Oakland-based Silvergate Capital Corp. announced Wednesday its intent to wind down operations and voluntarily liquidate the banking unit, which was one of the first banks to offer services related to cryptocurrency. The decision comes as the company sees slow growth in deposits and an increase in delinquent loans, signaling that cryptocurrencies are not a viable long-term investment. Despite these challenges, Silvergate remains committed to helping its clients find innovative ways to use cryptocurrencies and blockchain technology.
With crypto prices continuing to plummet and institutions shunning the space, it is clear that this fledgling industry is still struggling to find its feet. However, some stalwart institutions are still working hard to provide innovative services for their clients, even if it comes at a cost.
The bank’s sudden decline in deposits could be linked to the overall cryptocurrency market crash of 2022. With prices falling, most people may have been less willing to risk their money in a relatively new and volatile field.
Silvergate executives staunchly maintained that their company’s investment in FTX was only small, and its exposure to the exchange was negligible. However, the company’s collapse would ultimately prove them wrong. Silvergate was heavily exposed to FTX – after investing $30 million in the digital asset exchange – and as a result of its collapse, investors lost an estimated $175 million.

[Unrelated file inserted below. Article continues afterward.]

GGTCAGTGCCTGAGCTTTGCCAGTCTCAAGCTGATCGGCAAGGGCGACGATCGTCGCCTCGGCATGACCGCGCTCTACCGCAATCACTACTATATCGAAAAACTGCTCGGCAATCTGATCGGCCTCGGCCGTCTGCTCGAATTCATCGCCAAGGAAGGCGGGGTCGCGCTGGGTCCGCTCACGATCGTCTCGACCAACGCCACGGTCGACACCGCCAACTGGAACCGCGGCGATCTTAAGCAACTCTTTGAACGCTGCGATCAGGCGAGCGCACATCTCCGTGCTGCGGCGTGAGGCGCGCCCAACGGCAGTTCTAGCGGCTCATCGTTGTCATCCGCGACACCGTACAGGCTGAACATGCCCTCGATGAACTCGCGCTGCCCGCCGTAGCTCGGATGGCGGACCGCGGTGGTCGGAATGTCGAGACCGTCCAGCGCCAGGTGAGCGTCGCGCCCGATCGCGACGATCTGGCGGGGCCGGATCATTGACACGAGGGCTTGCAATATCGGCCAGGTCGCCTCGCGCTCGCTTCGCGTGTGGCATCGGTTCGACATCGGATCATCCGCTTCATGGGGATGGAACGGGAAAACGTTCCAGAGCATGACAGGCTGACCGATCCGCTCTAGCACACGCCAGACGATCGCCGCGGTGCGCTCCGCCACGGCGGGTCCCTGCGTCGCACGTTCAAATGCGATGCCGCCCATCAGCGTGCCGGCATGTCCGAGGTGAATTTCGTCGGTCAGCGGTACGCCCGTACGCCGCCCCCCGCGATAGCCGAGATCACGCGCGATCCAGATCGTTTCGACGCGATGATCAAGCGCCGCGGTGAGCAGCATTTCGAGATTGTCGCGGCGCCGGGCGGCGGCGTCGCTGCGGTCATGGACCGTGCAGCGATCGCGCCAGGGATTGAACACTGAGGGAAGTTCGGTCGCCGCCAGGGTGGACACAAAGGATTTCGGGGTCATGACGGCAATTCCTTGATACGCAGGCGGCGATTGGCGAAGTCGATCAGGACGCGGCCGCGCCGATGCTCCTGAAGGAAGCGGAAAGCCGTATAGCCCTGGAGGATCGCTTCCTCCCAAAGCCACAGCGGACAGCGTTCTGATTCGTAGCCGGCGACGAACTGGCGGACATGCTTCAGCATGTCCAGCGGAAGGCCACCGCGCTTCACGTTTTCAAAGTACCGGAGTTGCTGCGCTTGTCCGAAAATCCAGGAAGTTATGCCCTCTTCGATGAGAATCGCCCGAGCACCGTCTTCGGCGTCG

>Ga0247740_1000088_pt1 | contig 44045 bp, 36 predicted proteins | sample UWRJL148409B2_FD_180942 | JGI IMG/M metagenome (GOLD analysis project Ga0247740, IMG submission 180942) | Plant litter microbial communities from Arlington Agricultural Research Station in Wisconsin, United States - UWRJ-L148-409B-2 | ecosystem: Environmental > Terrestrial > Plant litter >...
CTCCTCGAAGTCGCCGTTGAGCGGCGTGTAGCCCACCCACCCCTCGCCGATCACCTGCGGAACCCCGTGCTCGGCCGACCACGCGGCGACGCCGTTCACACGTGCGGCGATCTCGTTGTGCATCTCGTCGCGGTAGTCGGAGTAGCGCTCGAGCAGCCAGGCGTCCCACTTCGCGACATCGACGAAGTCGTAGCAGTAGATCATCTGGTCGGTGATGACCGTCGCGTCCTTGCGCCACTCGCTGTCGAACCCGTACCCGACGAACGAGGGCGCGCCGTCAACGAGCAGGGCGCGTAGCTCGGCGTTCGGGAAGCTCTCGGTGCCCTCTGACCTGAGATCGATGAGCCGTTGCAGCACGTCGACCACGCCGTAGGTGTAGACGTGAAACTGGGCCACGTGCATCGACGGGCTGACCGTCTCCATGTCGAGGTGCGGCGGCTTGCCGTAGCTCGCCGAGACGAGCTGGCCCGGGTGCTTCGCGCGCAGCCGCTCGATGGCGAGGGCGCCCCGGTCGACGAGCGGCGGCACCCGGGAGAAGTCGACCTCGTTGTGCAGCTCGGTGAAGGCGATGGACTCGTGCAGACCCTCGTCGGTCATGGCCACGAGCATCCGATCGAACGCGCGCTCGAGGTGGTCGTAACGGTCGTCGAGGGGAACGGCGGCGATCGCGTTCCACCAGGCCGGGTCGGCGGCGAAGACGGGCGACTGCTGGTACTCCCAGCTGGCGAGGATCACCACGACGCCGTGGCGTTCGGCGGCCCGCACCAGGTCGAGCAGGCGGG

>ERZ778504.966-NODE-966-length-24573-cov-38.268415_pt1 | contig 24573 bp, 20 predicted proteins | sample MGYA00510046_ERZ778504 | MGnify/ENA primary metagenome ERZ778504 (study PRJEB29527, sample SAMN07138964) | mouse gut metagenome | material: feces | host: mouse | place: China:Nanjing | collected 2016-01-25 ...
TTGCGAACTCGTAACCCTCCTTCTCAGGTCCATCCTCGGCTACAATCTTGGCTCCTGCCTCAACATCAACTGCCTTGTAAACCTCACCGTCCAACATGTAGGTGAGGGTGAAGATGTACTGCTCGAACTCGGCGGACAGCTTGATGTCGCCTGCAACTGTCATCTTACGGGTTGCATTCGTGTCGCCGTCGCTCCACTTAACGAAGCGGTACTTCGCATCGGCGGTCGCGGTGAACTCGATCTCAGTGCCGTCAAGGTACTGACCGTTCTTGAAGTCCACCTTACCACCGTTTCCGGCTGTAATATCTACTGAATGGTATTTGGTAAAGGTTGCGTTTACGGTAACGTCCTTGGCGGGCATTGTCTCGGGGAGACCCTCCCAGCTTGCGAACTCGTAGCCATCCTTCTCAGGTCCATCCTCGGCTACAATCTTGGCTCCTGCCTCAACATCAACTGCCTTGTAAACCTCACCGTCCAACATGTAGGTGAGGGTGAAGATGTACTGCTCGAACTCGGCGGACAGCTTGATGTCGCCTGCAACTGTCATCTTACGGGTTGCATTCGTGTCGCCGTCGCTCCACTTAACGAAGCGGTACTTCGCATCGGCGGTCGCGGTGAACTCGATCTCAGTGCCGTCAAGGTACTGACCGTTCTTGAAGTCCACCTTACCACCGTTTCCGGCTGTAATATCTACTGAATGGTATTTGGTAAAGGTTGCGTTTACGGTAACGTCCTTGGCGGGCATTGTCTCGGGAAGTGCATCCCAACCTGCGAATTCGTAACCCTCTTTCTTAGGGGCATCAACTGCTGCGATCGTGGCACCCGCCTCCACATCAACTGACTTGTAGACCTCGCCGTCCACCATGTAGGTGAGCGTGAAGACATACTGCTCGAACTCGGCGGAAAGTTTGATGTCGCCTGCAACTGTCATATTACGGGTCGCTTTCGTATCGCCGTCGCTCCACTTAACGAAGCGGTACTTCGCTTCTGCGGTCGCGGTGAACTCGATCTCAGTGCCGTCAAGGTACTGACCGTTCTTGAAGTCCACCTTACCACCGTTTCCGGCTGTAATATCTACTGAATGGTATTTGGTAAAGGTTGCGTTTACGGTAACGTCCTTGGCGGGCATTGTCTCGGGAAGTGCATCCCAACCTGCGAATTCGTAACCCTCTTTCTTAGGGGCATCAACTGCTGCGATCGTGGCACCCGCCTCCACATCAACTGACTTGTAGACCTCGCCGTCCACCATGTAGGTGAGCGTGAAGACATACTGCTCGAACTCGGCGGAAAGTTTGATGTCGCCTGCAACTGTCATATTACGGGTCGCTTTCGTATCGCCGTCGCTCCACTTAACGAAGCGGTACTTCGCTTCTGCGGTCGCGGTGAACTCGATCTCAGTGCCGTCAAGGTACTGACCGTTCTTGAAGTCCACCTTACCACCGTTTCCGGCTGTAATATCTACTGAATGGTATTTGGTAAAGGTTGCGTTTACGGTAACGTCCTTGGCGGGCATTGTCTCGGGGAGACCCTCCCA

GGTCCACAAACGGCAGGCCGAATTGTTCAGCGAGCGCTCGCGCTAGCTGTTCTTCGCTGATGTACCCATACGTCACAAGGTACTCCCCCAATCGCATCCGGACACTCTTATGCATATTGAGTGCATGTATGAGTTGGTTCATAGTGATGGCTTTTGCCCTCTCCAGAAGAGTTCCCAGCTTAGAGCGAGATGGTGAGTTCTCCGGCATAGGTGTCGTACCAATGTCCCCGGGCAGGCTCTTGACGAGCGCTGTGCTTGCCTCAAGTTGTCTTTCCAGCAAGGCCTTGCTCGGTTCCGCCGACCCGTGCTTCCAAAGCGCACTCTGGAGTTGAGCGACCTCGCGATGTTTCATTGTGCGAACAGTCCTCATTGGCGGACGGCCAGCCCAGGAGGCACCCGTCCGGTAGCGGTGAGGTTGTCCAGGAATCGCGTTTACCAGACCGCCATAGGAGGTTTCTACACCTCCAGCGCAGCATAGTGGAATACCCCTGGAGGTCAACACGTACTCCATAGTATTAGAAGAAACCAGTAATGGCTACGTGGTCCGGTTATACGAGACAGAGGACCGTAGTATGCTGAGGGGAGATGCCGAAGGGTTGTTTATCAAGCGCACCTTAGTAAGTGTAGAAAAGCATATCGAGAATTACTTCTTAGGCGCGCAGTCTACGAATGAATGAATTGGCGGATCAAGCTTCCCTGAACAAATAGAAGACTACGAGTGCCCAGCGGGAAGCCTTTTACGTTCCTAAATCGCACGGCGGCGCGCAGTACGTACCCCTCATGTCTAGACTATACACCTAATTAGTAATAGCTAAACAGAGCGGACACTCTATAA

While Silvergate has no outstanding loans to or investments in FTX, the company does have a relationship with FTX when it comes to deposits. This is likely due to the fact that FTX is a digital asset custodian, which helps protect Silvergate’s bitcoin-collateralized SEN Leverage loans.
It appeared that Silvergate was caught up in a government crackdown on fraudulent companies. However, the government looked elsewhere and left Silvergate to fail. This left the company with debt and little hope of recovering from its previous mistakes.
The shut down of Silvergate will have a significant impact on how money moves in and out of the crypto world. On March 3, the bank announced it would discontinue the Silvergate Exchange Network (SEN), its crypto payments network that enabled dollar transfers between investors and crypto exchanges 24/7. This makes it very difficult for financial institutions to touch cryptocurrencies; most are not comfortable with their volatility. Consequently, this will severely limit the growth of this budding industry.
Silvergate’s customers are getting their deposits back, but the company is still facing financial difficulties. The company has been struggling to keep up with its payment obligations and has even had to suspend some of its services.
Silvergate believes the best path forward for the Bank is a voluntary liquidation and repayment of all deposits. This will ensure that its customers are satisfied, while preserving the residual value of its assets.